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Making your clay model:
Start with something small. Large clay models require a different technique and can be frustrating for the beginner. A large model also requires an armature to be made. An armature is a frame; usually from steel, which is constructed to support the clay model. A further reason for starting small is that the later casting process becomes more complex. A suggested model is a face or hand or something with simple lines and shapes. Do not try using your imagination to model at first. A more imaginative approach can be used later after the foundations of clay sculpture have been mastered.
Begin experimenting with your range of tools and explore the different ways in which they shape the clay. Remember that the wonderful advantage of clay is that you can wipe out any mistakes and start again. Always remember to keep the clay moist with your spray bottle. If you have to leave your model for a period of time, cover it with plastic, making sure that it is fairly well sealed, and moisten the plastic. In this way one can keep a clay model fresh for working on for weeks.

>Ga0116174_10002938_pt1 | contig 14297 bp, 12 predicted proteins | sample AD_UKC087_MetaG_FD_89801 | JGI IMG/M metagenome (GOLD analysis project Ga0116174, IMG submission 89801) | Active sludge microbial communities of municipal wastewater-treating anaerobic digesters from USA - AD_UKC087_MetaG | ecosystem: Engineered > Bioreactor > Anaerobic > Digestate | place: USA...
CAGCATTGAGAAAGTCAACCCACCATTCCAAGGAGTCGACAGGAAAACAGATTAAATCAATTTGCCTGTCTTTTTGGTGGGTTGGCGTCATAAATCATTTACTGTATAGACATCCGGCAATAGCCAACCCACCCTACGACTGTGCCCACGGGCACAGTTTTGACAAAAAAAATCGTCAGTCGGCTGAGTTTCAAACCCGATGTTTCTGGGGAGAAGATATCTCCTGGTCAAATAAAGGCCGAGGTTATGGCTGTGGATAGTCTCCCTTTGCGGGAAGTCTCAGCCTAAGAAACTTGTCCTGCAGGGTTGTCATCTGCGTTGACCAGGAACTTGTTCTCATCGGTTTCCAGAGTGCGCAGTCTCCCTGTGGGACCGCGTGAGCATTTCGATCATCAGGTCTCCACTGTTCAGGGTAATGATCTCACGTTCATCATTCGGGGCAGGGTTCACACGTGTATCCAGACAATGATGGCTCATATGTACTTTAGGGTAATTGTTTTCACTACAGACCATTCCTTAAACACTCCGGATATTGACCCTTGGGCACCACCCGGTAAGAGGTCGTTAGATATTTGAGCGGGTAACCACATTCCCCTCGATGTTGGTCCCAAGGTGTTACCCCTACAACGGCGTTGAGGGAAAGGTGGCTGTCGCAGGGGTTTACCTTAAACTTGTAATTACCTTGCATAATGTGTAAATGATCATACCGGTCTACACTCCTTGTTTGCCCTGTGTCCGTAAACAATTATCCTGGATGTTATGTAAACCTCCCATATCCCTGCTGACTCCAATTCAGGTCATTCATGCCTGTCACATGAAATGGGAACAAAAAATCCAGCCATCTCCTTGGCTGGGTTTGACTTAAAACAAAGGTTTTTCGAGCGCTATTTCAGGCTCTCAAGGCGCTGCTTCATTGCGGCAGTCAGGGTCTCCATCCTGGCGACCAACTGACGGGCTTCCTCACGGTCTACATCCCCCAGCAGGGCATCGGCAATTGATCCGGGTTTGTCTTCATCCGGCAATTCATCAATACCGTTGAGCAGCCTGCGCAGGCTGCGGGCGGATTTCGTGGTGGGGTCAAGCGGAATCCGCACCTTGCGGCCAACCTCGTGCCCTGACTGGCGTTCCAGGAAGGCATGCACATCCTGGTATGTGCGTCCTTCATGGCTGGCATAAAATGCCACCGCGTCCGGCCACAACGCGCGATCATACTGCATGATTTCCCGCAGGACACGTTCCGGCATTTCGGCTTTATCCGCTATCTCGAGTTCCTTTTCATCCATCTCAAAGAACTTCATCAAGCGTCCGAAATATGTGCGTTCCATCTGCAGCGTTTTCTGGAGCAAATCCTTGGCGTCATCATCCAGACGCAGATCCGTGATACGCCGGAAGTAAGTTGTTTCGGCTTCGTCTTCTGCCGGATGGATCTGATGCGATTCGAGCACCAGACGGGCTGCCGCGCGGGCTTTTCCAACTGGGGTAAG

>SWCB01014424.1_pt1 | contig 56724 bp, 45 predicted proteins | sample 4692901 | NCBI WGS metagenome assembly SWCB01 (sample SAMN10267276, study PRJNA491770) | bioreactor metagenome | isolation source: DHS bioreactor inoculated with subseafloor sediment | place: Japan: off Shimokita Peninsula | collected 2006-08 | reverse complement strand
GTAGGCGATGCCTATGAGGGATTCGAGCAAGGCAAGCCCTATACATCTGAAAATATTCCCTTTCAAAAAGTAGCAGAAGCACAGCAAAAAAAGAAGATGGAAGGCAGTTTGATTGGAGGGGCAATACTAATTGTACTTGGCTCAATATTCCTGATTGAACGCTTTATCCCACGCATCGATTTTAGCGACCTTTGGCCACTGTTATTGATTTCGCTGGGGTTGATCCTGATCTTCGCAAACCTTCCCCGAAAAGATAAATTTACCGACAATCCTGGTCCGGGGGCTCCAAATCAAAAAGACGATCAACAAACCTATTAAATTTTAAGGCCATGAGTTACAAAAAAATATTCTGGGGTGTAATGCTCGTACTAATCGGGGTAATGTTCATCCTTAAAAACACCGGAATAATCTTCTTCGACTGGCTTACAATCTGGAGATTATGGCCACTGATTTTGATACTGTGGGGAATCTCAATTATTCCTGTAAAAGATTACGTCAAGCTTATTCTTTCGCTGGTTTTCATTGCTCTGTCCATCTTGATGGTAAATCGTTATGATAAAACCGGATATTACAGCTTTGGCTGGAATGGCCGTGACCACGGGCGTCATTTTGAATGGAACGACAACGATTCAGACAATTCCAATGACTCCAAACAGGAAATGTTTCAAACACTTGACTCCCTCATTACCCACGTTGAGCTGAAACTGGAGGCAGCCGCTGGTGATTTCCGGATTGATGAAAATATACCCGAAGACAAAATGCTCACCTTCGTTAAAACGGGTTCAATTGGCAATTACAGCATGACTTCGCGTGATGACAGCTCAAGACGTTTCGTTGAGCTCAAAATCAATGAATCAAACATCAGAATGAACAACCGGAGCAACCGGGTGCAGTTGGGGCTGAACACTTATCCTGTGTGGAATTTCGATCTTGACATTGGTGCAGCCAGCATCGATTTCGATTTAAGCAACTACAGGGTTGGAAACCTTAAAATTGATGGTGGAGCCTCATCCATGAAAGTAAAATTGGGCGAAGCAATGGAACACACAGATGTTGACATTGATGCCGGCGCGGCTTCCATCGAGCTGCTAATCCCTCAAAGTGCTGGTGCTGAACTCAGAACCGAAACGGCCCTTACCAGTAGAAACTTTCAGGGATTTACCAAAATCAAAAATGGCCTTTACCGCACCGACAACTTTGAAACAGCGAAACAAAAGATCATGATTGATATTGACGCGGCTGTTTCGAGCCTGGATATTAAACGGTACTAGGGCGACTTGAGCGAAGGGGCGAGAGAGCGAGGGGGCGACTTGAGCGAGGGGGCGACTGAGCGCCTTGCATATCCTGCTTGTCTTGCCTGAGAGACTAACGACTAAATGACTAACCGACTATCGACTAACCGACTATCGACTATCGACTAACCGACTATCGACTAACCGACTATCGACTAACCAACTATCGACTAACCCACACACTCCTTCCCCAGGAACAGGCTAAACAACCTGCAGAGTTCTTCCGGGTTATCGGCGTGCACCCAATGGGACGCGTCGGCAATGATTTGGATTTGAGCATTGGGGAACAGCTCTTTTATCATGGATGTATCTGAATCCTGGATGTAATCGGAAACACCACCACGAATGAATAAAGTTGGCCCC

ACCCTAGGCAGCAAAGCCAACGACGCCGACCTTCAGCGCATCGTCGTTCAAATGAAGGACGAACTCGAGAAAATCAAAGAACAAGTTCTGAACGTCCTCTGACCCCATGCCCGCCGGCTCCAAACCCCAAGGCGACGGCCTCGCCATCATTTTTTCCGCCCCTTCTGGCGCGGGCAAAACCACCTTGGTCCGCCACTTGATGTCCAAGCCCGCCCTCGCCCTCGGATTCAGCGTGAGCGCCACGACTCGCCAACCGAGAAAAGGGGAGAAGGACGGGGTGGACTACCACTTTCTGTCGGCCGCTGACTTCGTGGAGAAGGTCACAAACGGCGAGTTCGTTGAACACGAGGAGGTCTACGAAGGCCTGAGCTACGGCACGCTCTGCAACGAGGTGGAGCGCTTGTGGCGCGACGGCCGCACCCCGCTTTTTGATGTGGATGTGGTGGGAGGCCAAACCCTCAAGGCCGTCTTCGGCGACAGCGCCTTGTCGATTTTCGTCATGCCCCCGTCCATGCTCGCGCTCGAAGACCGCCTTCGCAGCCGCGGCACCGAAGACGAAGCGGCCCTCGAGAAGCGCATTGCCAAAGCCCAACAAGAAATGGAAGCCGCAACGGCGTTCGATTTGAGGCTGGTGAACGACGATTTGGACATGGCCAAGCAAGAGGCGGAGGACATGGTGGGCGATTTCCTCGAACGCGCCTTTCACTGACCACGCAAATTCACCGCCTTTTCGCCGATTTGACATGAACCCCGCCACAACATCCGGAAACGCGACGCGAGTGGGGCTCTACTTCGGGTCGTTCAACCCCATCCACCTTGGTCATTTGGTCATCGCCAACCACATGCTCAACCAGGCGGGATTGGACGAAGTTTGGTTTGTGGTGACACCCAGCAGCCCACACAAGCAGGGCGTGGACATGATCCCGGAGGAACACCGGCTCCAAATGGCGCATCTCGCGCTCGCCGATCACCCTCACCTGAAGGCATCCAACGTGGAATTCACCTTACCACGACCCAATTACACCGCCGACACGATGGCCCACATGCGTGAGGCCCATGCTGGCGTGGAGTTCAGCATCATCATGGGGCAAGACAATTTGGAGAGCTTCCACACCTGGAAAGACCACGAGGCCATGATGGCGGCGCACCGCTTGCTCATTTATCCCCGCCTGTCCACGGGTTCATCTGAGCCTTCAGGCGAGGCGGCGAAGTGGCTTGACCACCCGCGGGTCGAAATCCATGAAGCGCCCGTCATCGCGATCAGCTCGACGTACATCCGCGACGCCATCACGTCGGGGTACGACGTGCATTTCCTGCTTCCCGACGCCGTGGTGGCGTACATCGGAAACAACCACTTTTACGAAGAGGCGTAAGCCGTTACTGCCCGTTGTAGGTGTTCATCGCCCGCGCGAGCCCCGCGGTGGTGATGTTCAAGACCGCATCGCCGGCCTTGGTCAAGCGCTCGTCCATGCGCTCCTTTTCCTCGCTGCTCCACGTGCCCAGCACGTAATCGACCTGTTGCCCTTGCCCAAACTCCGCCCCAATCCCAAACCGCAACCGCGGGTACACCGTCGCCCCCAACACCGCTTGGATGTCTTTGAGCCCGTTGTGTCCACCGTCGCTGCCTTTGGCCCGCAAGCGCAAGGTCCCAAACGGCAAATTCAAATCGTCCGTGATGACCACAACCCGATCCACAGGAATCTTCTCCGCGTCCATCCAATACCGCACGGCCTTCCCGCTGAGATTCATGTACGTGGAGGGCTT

Once your creation reaches perfection and you feel that you have achieved your aim, then the clay can be left to dry. But this drying process should be done slowly, as they clay may crack if it dries too quickly. Therefore, put your model in a cool place to dry and cover it with a slightly damp cloth. Do not allow it to dry in the sun, as this is sure to cause cracking. Once the model is completely dry you may apply a varnish or a coat of paint. Remember that hardened clay is still very fragile and this process is only suitable for indoor sculpture. There are a number of casting techniques which allow the transformation of the clay into a much more durable material like bronze and fibreglass.